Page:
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Space Heater Safety Protocols for Homeowners

Space Heater Safety Protocols for Homeowners

| Gee! Heating & Air |

If you consistently find that your living room seems to be chillier than other rooms of your home, you may want a heating solution that doesn’t involve turning up your thermostat. Fortunately, a space heater can provide you with that much-needed heat without having to waste as much energy as turning up your home’s thermostat. However, these heaters can be dangerous when not used correctly. By knowing the safety protocols below, you can better prevent having a fire outbreak in your home due to your space heater.

Follow the Three-Foot Rule

One of the most critical safety protocols about using space heaters inside homes is that they need to have three feet of space around them without any flammable objects. When it comes to flammable objects, they come in all different shapes and sizes. Some of the most common are curtains, bedding, blankets, blinds, and books. By giving them space, you can ensure that the heat produced by your space heater does not cause any damage to your household items.

Place on a Level Surface

Whenever you’re picking out a location to place your space heater, you want to ensure that it’s a level surface. The best choices are hardwood, laminate, and vinyl flooring. The surface must be level so that the space heater doesn’t accidentally fall over and end up overheating or catching something on fire.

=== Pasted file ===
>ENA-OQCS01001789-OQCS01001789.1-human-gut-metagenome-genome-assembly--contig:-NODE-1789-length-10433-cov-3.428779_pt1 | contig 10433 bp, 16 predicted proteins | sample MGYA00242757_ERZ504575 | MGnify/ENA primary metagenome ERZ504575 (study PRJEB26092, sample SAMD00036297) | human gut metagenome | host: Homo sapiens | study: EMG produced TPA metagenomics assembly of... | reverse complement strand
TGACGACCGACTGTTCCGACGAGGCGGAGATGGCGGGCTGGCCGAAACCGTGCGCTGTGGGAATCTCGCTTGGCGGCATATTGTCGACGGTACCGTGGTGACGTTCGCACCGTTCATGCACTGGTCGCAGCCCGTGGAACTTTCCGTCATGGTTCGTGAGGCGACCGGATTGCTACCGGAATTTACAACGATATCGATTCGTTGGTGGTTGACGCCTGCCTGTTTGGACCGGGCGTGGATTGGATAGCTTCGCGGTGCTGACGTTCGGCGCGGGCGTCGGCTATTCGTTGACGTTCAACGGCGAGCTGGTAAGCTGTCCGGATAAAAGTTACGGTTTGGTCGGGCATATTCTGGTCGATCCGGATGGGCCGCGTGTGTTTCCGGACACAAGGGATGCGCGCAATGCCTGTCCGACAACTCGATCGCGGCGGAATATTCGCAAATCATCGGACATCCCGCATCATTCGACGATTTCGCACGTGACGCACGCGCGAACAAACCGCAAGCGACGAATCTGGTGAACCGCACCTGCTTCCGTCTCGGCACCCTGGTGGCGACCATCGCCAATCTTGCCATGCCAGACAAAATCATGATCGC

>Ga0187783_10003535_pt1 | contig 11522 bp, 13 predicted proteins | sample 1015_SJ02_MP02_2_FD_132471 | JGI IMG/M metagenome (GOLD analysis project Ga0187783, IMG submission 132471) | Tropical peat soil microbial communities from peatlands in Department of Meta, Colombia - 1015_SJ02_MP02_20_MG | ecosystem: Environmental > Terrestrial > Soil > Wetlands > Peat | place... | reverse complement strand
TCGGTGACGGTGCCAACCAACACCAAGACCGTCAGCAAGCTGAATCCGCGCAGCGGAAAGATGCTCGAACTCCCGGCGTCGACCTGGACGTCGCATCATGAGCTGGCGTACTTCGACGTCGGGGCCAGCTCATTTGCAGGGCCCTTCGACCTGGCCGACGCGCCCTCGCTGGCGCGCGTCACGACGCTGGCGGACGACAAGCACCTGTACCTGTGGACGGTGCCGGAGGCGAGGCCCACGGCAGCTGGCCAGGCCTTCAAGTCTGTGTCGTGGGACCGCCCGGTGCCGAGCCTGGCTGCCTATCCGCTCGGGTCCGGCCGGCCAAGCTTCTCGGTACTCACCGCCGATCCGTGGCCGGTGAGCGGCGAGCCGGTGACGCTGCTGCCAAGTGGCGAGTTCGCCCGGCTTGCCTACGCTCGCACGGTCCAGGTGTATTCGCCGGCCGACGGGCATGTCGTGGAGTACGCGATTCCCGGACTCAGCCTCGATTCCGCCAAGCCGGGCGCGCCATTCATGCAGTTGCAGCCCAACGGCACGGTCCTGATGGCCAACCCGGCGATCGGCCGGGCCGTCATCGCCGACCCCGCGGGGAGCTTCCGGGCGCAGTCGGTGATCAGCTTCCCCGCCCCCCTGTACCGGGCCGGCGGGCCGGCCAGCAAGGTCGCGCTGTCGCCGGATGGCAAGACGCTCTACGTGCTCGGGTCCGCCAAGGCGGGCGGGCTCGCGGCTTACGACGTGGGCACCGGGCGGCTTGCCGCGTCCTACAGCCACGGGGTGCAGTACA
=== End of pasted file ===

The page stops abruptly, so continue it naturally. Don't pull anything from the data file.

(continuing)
Use Wall Outlets Only

You may not give it much thought when you go to plug in your space heater, but it’s important that it goes into a wall outlet. You should never plug a space heater into a power strip or an extension cord as it could overheat and cause a fire. It’s a good rule of thumb to leave the second outlet in the receptacle open as you don’t want to draw too much electricity to the receptacle and blow the circuit.

Only Run When You’re There

One of the biggest causes of fatalities due to fires created by space heaters is the heater catching on fire while the homeowner is asleep. You should never have your space heater running whenever you’re asleep or whenever you’re not at home. You want to be able to react quickly to any problem that may happen with the space heater, whether it gets knocked over or starts to catch on fire.

Install Smoke Detectors

Absolute necessities when you’re using space heaters in your home are smoke detectors. You should have at least one smoke detector installed on every floor of your home. It’s also highly recommended to have a smoke detector installed right outside of the main bedrooms of the home. Make sure that you change out the batteries every few months and test each smoke detector once a month to ensure that it’s actively working.

Purchase Ones With Safety Features

To help eliminate many common space heater problems that result in fires, manufacturers have come up with new safety features. When looking for your new space heater, it’s a good idea to look for ones that have tip-over protection, cool-touch housing, and overheat protection.

Tip-over protection simply means that the space heater will shut off whenever it senses it’s been knocked over. Cool-touch housing helps to keep the outside of the space heater unit cool so that you do not get burnt. Lastly, overheat protection will shut off your space heater in the event that it senses it’s overheating.